The projects paired chemistry students with computer science students to create visual, interactive, computer-based models of chemical interactions. The goal is to provide a new way for chemistry students to learn chemical processes and give student programmers experience with peer clients. The simulations have since become part of the general chemistry curriculum.

The Gene Joyce Visionary Award was presented to Teri Brahams, head of the Business and Community Services Division, and Mary Kocak, who teaches in Engineering Technology. The award was in recognition of their work on an outreach project that had a positive impact on the community.

Teri Brahams and Mary Kocak
Teri Brahams and Mary Kocak

Brahams and Kocak worked on the launch of an additive manufacturing (3D printing) training initiative at Pellissippi State with community partners that included Oak Ridge National Laboratory, Tech 20/20 and the University of Tennessee Center for Industrial Services.

The initiative—the AMP! Advanced Manufacturing and Prototype Center of East Tennessee—creates partnerships and new jobs and increases workforce development and training. It also provides scholarship money and an opportunity to work on projects with small businesses to 160 Pellissippi State students.

The Excellence in Teaching, Innovations and Gene Joyce Visionary awards carry monetary recognition ranging from $1,000 to $1,500. Recipients of the awards also received a plaque and medallion.

Additional awards and their recipients, each of whom received $100, a plaque, and a medallion: Outstanding Adjunct Faculty, Saralee Peccolo-Taylor; Outstanding Administrator, Holly Burkett; Outstanding Contract Worker, Michael Hurst; Outstanding Full-Time Faculty, Mary Monroe-Ellis; Outstanding Support Professional, Karen Ghezawi; and Outstanding Technical/Service/Maintenance Worker, Tracy Smith.

Pellissippi State also recognized employees who were at five-year increments of service to the college, as well as acknowledging council presidents and retiring employees. This year’s faculty and staff retirees include Rick Barber, Alberta Boring, Bill Davis, Judy Eddy, Pat Grant, Cathy Hurrell, Jim Kelley, John Reaves, Bookie Reynolds and Elizabeth Wade.

Funding for all awards is provided by the Pellissippi State Foundation. The Foundation generates support for student scholarships and emergency loans, facilities improvements, and new equipment.

For more information about Pellissippi State, visit www.pstcc.edu or call (865) 694-6400. To learn more about giving opportunities, call (865) 694-6528.

Pellissippi State students rank tops in Math League competition

group of males standing in a row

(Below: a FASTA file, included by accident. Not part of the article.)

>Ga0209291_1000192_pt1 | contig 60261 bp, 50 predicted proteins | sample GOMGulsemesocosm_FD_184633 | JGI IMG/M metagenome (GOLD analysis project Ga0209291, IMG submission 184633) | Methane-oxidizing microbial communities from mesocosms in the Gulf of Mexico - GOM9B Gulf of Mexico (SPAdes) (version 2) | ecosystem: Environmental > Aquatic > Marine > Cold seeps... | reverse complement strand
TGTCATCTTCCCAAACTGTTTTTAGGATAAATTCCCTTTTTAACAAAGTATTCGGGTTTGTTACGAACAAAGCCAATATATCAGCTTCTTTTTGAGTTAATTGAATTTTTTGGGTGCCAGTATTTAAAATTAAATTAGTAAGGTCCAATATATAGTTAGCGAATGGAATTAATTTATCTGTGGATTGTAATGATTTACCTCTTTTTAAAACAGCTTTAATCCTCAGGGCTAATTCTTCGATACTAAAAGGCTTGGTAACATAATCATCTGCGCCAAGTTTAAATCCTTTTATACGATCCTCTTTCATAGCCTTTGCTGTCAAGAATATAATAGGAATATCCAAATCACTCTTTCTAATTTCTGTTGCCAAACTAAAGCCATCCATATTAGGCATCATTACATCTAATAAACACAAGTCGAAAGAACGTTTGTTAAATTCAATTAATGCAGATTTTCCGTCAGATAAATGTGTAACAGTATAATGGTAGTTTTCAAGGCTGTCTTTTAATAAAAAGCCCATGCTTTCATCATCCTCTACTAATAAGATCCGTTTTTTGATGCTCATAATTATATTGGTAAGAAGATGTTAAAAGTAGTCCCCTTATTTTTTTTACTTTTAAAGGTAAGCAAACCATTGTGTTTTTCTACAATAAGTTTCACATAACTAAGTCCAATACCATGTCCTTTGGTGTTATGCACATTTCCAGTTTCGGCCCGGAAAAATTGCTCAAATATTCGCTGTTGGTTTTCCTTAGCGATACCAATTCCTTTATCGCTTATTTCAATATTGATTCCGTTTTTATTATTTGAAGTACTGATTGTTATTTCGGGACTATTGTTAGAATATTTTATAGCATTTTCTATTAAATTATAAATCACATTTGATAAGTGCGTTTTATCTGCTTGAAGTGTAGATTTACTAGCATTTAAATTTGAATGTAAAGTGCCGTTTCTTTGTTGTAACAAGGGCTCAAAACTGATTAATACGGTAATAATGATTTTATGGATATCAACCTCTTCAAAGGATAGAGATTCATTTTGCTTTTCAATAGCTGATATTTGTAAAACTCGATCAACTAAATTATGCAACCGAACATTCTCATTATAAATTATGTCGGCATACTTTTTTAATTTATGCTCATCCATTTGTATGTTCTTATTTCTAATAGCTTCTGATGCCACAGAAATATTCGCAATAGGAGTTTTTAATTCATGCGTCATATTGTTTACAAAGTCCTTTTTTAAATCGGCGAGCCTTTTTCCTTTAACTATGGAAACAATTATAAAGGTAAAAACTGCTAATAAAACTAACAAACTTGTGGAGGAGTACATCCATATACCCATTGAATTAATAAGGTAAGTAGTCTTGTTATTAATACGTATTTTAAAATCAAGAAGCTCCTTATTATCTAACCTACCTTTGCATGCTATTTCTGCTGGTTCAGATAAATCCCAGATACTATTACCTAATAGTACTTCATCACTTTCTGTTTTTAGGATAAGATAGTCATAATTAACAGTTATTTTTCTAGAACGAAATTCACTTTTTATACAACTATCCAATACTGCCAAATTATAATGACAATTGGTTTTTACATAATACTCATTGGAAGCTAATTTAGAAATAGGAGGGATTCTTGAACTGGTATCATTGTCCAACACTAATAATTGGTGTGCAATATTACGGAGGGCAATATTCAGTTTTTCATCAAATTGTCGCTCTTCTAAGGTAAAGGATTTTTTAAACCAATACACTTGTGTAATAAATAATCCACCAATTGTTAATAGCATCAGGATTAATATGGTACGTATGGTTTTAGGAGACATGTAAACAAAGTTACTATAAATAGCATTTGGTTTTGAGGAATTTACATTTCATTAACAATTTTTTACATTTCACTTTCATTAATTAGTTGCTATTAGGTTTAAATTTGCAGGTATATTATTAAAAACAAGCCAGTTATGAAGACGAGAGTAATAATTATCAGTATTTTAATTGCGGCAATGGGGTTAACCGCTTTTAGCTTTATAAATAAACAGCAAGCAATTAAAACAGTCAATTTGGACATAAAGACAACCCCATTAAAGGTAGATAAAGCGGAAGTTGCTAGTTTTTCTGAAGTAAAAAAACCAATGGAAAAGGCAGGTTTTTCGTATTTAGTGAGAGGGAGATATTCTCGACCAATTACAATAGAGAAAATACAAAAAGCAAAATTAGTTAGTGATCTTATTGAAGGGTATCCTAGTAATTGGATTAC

Pellissippi State Community College students, left to right, Matt Rumbolt, Khoa Nguyen, Scott Maxwell and Boone Cornell placed tops in the first and second rounds of the Student Mathematics League competition for the 2013-2014 school year.

Pellissippi State Community College students ranked among the top participants in the annual Student Mathematics League Math Competition. The contest is a two-round nationwide event sponsored by the American Mathematics Association of Two-Year Colleges.

“Pellissippi State has competed in this contest for at least 13 years in a row,” said Bobby Jackson, associate professor of Mathematics. “This year, we had a total of 154 students who took part in at least one of the two rounds. In the final rankings, Pellissippi State finished in eighth place in the Southeast Region and first in the state of Tennessee.”

In the first round of competition, which took place in November, Boone Cornell placed first and Ravenne Hall placed second among 94 Pellissippi State students. Simon Boka, Timothy Frantz and Phillip McKnight tied for third place. Cornell tied for 20th place among all Southeast Region students for the first round of competition.

In the second round of competition in March, Scott Maxwell placed first, Khoa Nguyen second and Matt Rumbolt third among 77 Pellissippi State students. Tied for fourth place were Dylan Junion, Jonathan McGuire and Dylan Sauls.

The AMATYC competition includes a fall and spring component involving more than 8,000 community college and junior college students from 165 institutions. Results from both components are tabulated and released in May.

For more information about Pellissippi State and its programs, visit www.pstcc.edu or call (865) 694-6400.